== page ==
And this agita is one of the reasons I wanted to end Act Four’s week devoted to the end of America by talking about David Macaulay’s children’s book “Motel of the Mysteries.” Macaulay is probably best known for his beautifully illustrated explanatory books, including “The Way Things Work,” “Castle” and “Pyramid.” Those books often had their funny side notes, but in “Motel of the Mysteries” Macaulay turns positively wicked, bringing his British-born sensibility to bear as he skewers the idea that America’s greatest accomplishments will be recognized for what they were long after they’re gone.
In “Motel of the Mysteries,” America has been destroyed, and largely covered up, by a mysterious catastrophic event that the book suggests is related to rising pollution levels. Archaeologists speculate over the little that remains, deciding that our freeways were signals to aliens and that fast-food neon signs were totems to our most important gods. But everything changes when a trust-fund-enabled dabbler, Howard Carson (an obvious riff on Howard Carter, who discovered Tutankhamen’s tomb in the Valley of the Kings in Egypt) accidentally stumbles on the site that becomes known as the Motel of the Mysteries, and mistakes a humble roadside way station for a critically important tomb and religious site.
The fun of “Motel of the Mysteries” is not that Carson and his colleagues treat the motel and the human remains they find there with disrespect. To the contrary, they treat everything from a “Do Not Disturb” sign, to a shower cap, to a bathtub plug as precious and meaningful artifacts, and do their best to place them into a coherent narrative that explains the great civilization they believe they’ve deciphered.
In some cases, they get certain things right, but for the wrong reasons: Carson, for example, becomes convinced that the motel’s television is an altar and was the subject of intense worship by the inhabitants of the room. And other times, he and his colleagues are disastrously, comically wrong, turning toothbrushes into ceremonial earrings and the paper seals on toilets into important documents.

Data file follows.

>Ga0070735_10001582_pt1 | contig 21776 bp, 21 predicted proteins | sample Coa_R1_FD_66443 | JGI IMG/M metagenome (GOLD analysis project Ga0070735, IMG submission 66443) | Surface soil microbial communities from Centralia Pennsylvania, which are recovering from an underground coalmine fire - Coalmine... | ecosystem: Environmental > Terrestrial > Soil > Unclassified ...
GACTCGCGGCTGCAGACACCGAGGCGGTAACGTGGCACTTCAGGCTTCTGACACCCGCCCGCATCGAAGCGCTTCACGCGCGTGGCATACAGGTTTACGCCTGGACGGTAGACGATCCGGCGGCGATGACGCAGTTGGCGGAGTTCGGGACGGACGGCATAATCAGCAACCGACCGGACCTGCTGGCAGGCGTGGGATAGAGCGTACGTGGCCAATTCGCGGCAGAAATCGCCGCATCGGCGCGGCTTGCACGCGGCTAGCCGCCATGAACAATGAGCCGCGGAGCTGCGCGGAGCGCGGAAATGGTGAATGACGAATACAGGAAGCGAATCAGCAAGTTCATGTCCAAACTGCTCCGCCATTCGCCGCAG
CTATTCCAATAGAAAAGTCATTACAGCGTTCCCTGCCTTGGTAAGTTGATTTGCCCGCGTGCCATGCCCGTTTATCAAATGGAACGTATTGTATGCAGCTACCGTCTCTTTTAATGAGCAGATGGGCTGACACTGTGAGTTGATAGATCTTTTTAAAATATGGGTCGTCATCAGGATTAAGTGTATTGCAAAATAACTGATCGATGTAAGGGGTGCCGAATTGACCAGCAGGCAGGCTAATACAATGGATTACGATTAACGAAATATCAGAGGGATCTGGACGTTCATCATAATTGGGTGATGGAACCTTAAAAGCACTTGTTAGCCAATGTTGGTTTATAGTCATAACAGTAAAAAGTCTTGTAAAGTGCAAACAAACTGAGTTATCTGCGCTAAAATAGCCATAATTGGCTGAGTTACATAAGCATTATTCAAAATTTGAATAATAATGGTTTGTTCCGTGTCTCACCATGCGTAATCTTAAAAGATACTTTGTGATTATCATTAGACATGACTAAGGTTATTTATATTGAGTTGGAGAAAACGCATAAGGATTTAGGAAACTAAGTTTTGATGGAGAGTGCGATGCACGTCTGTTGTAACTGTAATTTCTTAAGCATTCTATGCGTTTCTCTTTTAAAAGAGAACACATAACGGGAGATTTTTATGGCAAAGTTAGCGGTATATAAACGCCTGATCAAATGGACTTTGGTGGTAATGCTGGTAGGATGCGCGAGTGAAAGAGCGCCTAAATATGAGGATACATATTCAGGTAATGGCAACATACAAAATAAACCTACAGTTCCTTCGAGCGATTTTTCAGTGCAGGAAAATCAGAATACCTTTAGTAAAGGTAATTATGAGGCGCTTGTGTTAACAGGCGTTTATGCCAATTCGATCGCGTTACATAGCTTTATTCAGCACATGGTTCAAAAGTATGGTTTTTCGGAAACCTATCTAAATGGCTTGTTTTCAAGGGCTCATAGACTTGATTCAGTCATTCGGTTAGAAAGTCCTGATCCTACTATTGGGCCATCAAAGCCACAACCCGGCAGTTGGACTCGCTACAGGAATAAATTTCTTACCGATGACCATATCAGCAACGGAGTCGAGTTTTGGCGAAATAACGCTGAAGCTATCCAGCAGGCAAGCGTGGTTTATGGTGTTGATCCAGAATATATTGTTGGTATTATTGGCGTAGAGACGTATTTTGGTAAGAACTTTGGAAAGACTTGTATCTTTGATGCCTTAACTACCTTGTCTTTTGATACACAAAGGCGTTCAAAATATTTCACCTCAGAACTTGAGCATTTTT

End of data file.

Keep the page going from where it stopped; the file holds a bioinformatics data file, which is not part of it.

America’s being remembered, all right, but for none of the things that we see as important about ourselves. The Gateway Arch in St. Louis has become the new Blarney Stone, a cheesy attraction tourists kiss in the hope of good luck. New York’s skyscrapers are all but buried; only their top floors poke out of the earth, giving a tiny hint of their former majesty. And our founding documents are nowhere to be found. The remnants of our supposed greatness in Macaulay’s version of the future are actually the most mundane, routine things that made our lives function in the twentieth century. Our true innovations and accomplishments are lost.
There’s another, subtler swipe at us in the book, too. When American fiction considers the end of the country, we tend to assume our own crude, arrogant form of domino theory: that when we go, everything else will swiftly follow into the abyss. Our agonizing about our fate is often just another way of explaining that we don’t believe the planet would last long without us.
But without ever addressing it directly, Macaulay puts the lie to that egocentrism. For all America’s been destroyed by this undefined catastrophe, in “Motel of the Mysteries,” the rest of the world seems to be getting along pretty well without us. Archaeology and tourism continue. The contamination that buried America’s great cities hasn’t spread, and in fact has settled down enough that people can visit and explore it.
Of all the post-America stories, this is the scenario that might actually be most unnerving: that we turn out to be nothing more than a curiosity or a footnote.